This might be seen as a performance hit, but it also means that the processor shouldn’t run quite so hot. Not running so hot also generally increases the longevity of electronic components.

It’s also a little misleading, because the longer the older 2015 CPU is running under load at the faster speed, the harder the fans have to work to keep it cool. After 15 minutes, the fans are at 100%, and the CPU is running more slowly in order to try to reduce the temperature. With the 2016 CPU, because it initially runs slightly slower, and cooler, the fans don’t have to work as hard, and after 15 minutes, it’s still running faster than the old heat-throttled CPU.

Even when running idle, there’s a noticeable difference in the temperatures and audible noise output when hooked up to an external 4K monitor. The circled number on the right shows the fan speed as a percentage.

When it comes to the GPU, it’s a different story, and Geekbench’s OpenCL benchmark showed a drastic difference in graphics performance right from the gate. An increase of 53% means that realtime operations can happen far more quickly, and overall render times are reduced.

With more GPU accelerated features coming to video editing applications on a regular basis, this is where performance is really starting to count. Actually performing a function on the GPU generally takes longer than on the CPU, but when you can send a thousand such processes to the GPU at once, it takes the same time as performing it once. With the CPU, each of these processes are done sequentially on each of the CPU’s cores, resulting in a much longer wait until completion.

Those differences seem quite significant, too. In the video, Max shows an example of rendering a 23 minute sequence in Final Cut Pro. It contains mostly 4K footage, with a little 1080p, timelapse footage, lots of colour correction, transitions and other effects. The 2015 MacBook Pro isn’t a slouch, by any means, but there’s a massive difference with the 2016 model.

When it came to Premiere Pro, the performance increase wasn’t quite so high. Stabilising 4K footage in FCP showed a noticeable increase in performance, while Premiere showed virtually no difference. This is mostly due to Premiere Pro not utilising the GPU for stabilisation.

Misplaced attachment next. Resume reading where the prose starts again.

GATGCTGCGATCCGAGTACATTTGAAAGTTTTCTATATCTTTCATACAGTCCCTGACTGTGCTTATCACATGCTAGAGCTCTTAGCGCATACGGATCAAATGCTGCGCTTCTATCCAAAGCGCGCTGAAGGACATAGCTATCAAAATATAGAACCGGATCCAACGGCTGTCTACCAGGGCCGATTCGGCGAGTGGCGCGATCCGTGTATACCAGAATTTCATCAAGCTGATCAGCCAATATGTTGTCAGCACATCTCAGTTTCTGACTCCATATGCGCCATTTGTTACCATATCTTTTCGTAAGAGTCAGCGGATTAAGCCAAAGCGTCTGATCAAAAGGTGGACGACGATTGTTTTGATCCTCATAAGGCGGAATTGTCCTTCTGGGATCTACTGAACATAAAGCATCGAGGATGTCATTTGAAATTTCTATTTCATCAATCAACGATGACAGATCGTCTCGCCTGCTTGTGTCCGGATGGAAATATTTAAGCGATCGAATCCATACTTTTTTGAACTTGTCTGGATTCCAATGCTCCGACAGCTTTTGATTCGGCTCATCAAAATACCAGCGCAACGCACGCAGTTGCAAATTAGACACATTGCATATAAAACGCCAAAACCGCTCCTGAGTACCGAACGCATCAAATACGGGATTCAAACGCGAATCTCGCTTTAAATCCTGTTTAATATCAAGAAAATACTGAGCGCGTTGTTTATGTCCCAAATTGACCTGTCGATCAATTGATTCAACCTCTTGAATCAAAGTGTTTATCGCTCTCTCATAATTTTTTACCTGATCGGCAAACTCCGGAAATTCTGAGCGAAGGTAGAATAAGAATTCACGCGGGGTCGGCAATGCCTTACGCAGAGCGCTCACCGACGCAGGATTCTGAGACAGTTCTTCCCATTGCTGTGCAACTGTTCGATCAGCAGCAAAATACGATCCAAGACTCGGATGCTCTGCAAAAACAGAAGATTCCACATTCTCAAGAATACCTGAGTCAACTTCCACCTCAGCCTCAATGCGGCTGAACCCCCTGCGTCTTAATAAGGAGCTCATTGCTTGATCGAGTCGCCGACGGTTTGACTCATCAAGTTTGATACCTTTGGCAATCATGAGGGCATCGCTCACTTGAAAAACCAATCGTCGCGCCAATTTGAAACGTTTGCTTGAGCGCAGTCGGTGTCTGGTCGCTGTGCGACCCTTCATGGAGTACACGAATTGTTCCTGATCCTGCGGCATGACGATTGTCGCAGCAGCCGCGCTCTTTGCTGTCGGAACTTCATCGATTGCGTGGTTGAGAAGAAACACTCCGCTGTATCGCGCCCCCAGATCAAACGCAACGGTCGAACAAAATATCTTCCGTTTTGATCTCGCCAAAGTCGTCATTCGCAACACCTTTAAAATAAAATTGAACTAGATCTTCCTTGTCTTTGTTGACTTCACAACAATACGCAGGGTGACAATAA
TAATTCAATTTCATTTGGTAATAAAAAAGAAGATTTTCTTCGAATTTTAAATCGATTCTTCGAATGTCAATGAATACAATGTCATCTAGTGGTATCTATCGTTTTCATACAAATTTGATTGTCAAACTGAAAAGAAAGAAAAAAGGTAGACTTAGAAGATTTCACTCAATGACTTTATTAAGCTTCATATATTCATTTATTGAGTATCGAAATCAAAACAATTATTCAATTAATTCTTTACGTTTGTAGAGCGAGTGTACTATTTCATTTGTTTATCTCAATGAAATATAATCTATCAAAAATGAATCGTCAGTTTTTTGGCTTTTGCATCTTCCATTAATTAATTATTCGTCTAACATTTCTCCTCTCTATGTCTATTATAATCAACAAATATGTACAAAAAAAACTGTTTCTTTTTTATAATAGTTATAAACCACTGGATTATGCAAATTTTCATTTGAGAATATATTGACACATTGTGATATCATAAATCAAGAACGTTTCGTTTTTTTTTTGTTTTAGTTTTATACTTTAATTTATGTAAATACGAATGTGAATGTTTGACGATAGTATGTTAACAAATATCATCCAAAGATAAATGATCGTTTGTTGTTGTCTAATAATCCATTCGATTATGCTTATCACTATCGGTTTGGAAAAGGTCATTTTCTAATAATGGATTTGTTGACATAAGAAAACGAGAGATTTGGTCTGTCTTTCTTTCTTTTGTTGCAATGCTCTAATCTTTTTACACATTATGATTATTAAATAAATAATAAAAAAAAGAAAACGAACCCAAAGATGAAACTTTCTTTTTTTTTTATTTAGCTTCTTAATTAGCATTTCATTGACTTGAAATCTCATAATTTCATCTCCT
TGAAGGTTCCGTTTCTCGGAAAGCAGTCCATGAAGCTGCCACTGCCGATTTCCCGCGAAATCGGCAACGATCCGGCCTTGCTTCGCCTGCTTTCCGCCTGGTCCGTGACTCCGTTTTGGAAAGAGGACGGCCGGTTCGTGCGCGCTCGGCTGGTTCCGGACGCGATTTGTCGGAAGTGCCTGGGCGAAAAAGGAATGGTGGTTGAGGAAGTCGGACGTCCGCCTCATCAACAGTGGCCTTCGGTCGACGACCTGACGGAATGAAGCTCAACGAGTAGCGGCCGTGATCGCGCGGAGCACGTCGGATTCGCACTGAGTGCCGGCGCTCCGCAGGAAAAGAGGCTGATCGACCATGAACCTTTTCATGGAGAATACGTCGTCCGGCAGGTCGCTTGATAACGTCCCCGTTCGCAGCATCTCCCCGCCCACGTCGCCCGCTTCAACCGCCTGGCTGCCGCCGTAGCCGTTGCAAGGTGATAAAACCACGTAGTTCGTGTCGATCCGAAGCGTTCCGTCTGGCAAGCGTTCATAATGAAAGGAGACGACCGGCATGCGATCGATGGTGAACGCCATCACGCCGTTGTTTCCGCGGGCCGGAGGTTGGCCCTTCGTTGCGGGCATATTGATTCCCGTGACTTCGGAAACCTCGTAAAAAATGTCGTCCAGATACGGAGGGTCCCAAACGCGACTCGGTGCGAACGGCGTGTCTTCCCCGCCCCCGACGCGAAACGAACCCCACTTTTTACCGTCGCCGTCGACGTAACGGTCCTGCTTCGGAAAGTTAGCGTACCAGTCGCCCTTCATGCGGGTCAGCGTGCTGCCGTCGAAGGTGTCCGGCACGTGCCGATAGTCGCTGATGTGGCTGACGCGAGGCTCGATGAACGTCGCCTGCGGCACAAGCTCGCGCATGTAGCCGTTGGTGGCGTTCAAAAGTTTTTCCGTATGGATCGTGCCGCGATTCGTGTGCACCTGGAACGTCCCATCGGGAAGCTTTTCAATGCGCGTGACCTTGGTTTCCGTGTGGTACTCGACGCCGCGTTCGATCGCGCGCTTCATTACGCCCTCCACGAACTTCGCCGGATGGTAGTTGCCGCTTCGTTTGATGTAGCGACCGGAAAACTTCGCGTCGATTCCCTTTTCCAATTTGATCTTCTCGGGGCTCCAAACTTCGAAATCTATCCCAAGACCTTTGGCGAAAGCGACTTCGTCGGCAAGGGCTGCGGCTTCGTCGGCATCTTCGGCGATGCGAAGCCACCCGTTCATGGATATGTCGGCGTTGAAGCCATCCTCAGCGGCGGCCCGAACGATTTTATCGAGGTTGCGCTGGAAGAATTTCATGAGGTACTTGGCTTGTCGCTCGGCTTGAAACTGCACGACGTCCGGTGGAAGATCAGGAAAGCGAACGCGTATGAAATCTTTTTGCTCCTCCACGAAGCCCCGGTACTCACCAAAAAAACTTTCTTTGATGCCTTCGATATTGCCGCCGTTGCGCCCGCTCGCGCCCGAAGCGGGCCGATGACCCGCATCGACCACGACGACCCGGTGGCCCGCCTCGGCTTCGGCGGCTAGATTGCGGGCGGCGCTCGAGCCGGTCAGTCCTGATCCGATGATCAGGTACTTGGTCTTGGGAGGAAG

4K Footage with a couple of luts and simulated film grain added showed about a 54% increase in speed in Final Cut Pro. This process in Premiere Pro also showed around the same 2% increase with Premiere Pro. With the same process done to 1080p footage, FCP showed about a 52% increase, while Premiere Pro actually saw a 16% boost on the new MacBook Pro.

This relatively small difference, again, mostly boils down to Premiere Pro’s lack of GPU utilisation. That being said, they are getting better and better at it with each new release. Every time a new update comes out, another effect or general feature has switched from using the CPU to the GPU, so I would expect this performance difference to get greater over time.

But, at the speed Adobe generally seem to move, you might not notice it until the next MacBook Pro model is released.

Max’s conclusion is that it is worth going for the 2016 model over the 2015 one. But personally I’d say it depends. If you already own a 2015 MacBook Pro and you work in Premiere Pro, it’s probably not worth replacing what you already have. If you’re a Final Cut Pro users, then it almost certainly offers big time saving benefits.

Working and rendering faster frees up more time to work on other projects. You can get more stuff done. Although, if I already had a 2015 MacBook Pro, I’d probably stick with it and just invest in a powerful desktop to do the grunt work (rendering).

How about you? Do you agree with Max’s findings? Are you sticking with your 2015 MacBook Pro? Will you or have you already moved on to the 2016 model? Or have you ditched Apple and moved over to Windows? Did you just build your own machine? Or go for the Surface Pro? Let us know in the comments.

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John Aldred